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Demokratische Beteiligung und Staatsausgaben: Die Auswirkungen des Frauenstimmrechts

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  • Alois Stutzer
  • Lukas Kienast

Abstract

In dieser Arbeit werden die Auswirkungen des Frauenstimmrechts auf die Staatsausgaben in den Kantonen der Schweiz untersucht. Anhand dieser institutionell bedingten Veränderung des Elektorats studieren wir den Zusammenhang zwischen repräsentierten Bürgerpräferenzen und dem Ergebnis des politischen Prozesses. Da Frauen im Durchschnitt einkommensärmer sind als Männer, steigt mit ihrer Beteiligung gemäss Theorien zur Grösse des Staatshaushaltes die Nachfrage nach staatlichen Leistungen. Entgegen der Hypothese schätzen wir jedoch eine dämpfende Wirkung des Frauenstimmrechts auf die Entwicklung der Gesamtausgaben. Die zeitlich unterschiedliche Einführung des Rechts erlaubt dabei die Berücksichtigung allgemeiner Trends in Wirtschaft und Gesellschaft. Als Erklärungsversuche diskutieren wir die Möglichkeit fiskalisch konservativer Frauen und einer Wechselwirkung des Frauenstimmrechts mit den direktdemokratischen Institutionen.

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Bibliographic Info

Paper provided by Institute for Empirical Research in Economics - University of Zurich in its series IEW - Working Papers with number 210.

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Handle: RePEc:zur:iewwpx:210

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Keywords: Staatsausgaben; Frauenstimmrecht; Medianwähler; Stimmbeteiligung;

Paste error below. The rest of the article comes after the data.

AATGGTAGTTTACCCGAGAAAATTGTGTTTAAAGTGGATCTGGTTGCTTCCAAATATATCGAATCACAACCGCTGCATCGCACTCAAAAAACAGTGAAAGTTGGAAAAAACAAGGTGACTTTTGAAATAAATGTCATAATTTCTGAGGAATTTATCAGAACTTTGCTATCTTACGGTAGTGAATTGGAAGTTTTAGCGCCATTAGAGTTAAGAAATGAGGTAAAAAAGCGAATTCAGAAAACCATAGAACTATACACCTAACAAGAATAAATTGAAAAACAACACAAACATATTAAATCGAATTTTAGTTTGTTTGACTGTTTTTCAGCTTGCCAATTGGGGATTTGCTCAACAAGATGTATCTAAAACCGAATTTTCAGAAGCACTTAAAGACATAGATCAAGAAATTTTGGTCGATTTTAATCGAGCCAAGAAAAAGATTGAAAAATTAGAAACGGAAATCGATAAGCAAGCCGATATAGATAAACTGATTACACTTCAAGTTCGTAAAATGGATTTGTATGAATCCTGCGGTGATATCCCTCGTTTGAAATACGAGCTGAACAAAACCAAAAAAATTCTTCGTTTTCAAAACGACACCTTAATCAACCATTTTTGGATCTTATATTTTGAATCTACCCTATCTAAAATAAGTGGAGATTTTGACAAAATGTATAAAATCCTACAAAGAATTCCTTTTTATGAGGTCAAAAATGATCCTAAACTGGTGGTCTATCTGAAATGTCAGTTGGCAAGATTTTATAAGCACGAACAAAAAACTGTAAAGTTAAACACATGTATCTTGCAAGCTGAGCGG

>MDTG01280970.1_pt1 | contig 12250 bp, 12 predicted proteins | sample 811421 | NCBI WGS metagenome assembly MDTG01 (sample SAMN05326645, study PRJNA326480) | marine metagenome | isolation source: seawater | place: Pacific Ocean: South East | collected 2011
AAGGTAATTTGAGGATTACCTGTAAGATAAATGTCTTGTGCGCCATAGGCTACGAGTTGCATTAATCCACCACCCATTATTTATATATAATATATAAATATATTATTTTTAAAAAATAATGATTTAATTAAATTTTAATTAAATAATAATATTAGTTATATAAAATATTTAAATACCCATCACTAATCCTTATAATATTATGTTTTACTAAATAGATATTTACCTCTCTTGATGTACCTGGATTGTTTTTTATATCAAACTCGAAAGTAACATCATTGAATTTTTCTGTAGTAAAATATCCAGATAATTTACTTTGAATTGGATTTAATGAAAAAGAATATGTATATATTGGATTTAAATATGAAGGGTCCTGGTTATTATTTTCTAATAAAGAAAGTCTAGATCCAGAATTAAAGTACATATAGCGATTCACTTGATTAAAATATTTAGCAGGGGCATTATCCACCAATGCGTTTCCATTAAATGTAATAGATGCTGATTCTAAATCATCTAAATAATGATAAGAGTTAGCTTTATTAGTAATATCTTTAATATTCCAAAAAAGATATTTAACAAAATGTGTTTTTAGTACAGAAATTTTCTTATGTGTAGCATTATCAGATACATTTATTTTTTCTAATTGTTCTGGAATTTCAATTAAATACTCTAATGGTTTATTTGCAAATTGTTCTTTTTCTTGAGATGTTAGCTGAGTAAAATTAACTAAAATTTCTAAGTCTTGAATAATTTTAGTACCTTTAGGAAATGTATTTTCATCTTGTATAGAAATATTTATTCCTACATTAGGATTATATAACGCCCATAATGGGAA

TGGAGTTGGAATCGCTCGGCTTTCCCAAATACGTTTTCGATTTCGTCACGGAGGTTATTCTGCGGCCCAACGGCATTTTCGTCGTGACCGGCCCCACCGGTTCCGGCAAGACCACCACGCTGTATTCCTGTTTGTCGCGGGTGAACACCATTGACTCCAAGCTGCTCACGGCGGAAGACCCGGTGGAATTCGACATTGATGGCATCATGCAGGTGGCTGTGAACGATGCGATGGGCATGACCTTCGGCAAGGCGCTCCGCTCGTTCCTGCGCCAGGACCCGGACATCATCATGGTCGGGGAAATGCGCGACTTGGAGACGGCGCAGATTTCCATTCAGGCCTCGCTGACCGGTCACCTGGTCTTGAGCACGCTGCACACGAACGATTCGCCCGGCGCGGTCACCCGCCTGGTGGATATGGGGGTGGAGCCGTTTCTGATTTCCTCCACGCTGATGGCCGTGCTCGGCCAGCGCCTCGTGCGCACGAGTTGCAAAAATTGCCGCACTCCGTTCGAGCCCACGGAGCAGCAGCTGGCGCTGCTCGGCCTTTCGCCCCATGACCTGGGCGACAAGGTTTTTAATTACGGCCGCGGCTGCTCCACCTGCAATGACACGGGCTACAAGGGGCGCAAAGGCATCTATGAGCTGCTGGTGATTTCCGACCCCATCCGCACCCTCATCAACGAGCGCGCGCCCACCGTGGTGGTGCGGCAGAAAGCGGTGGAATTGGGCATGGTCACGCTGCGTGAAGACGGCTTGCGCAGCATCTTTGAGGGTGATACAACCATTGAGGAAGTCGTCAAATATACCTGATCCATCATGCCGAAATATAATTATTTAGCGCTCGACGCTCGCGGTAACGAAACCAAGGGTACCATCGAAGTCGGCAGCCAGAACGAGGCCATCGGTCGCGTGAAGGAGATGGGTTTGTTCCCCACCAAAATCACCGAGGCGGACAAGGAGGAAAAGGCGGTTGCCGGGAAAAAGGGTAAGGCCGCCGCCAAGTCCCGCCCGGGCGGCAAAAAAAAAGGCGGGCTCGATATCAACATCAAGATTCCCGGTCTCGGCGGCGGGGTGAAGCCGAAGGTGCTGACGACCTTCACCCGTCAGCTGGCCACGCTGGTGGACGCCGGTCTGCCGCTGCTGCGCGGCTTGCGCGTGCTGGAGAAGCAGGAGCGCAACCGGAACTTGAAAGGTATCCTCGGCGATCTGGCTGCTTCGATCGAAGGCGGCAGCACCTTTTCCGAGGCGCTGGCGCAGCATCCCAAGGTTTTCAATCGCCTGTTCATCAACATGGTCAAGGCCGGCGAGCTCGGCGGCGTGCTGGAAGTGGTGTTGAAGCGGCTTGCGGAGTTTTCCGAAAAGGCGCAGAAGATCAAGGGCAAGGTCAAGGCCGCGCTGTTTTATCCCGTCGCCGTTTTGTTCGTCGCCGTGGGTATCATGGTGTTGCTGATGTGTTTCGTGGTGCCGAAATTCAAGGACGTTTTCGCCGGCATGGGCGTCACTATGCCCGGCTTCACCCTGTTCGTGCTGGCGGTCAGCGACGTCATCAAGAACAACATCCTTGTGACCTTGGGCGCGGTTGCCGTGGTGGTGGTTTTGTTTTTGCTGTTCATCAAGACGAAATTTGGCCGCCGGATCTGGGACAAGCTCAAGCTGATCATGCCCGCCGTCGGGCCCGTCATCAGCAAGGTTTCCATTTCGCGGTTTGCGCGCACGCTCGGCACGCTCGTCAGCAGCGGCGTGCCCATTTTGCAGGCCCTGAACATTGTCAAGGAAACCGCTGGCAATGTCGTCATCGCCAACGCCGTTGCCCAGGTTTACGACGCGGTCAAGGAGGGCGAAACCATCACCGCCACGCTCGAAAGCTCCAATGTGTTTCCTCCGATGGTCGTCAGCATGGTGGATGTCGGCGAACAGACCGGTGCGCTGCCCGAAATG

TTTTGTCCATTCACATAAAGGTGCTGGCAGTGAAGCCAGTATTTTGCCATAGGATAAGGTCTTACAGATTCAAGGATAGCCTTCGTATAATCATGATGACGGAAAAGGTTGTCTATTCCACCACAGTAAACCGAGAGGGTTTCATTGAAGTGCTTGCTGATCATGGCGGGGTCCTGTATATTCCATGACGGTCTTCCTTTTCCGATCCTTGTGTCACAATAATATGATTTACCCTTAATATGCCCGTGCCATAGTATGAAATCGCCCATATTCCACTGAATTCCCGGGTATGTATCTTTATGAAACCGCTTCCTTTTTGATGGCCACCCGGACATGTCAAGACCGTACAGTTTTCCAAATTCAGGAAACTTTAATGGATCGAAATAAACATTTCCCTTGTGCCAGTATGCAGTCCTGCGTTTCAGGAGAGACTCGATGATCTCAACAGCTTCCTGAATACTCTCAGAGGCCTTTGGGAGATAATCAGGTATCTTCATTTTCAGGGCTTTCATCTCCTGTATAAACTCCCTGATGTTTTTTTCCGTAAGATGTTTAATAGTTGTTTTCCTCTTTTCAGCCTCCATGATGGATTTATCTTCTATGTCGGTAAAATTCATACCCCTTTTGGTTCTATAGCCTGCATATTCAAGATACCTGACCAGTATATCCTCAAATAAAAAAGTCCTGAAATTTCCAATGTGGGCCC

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Citations

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Cited by:
  1. Armin Falk & Ernst Fehr & Christian Zehnder, . "The Behavioral Effects of Minimum Wages," IEW - Working Papers 247, Institute for Empirical Research in Economics - University of Zurich.
  2. Fehr, Ernst & Fischbacher, Urs & Kosfeld, Michael, 2005. "Neuroeconomic Foundation of Trust and Social Preferences," CEPR Discussion Papers 5127, C.E.P.R. Discussion Papers.
  3. Sébastien Wälti & Signe Krogstrup, 2006. "Women and budget deficits," Trinity Economics Papers tep0307, Trinity College Dublin, Department of Economics, revised Apr 2007.
  4. Signe Krogstrup & Sébastien Wälti, 2007. "Do fiscal rules cause budgetary outcomes?," Trinity Economics Papers tep0607, Trinity College Dublin, Department of Economics.
  5. Tania Singer & Ernst Fehr, 2005. "The Neuroeconomics of Mind Reading and Empathy," American Economic Review, American Economic Association, vol. 95(2), pages 340-345, May.
  6. Katharina E. Jaronicki, 2013. "Does Female Suffrage Increase Public Support for Government Spending? Evidence from Swiss Ballots," CESifo Working Paper Series 4467, CESifo Group Munich.
  7. Stadelmann, David & Portmann, Marco & Eichenberger, Reiner, 2013. "How do Female Preferences Influence Political Decisions by Female and Male Representatives?," Annual Conference 2013 (Duesseldorf): Competition Policy and Regulation in a Global Economic Order 79748, Verein für Socialpolitik / German Economic Association.
  8. Patricia Funk & Christina Gathmann, 2008. "Gender gaps in policy making: Evidence from direct democracy in Switzerland," Economics Working Papers 1126, Department of Economics and Business, Universitat Pompeu Fabra.
  9. Roland Hodler & Simon Luechinger & Alois Stutzer, 2012. "The Effects of Voting Costs on the Democratic Process and Public Finances," Working papers 2012/02, Faculty of Business and Economics - University of Basel.
  10. Aidt, Toke S. & Eterovic, Dalibor S., 2011. "Political competition, electoral participation and public finance in 20th century Latin America," European Journal of Political Economy, Elsevier, vol. 27(1), pages 181-200, March.

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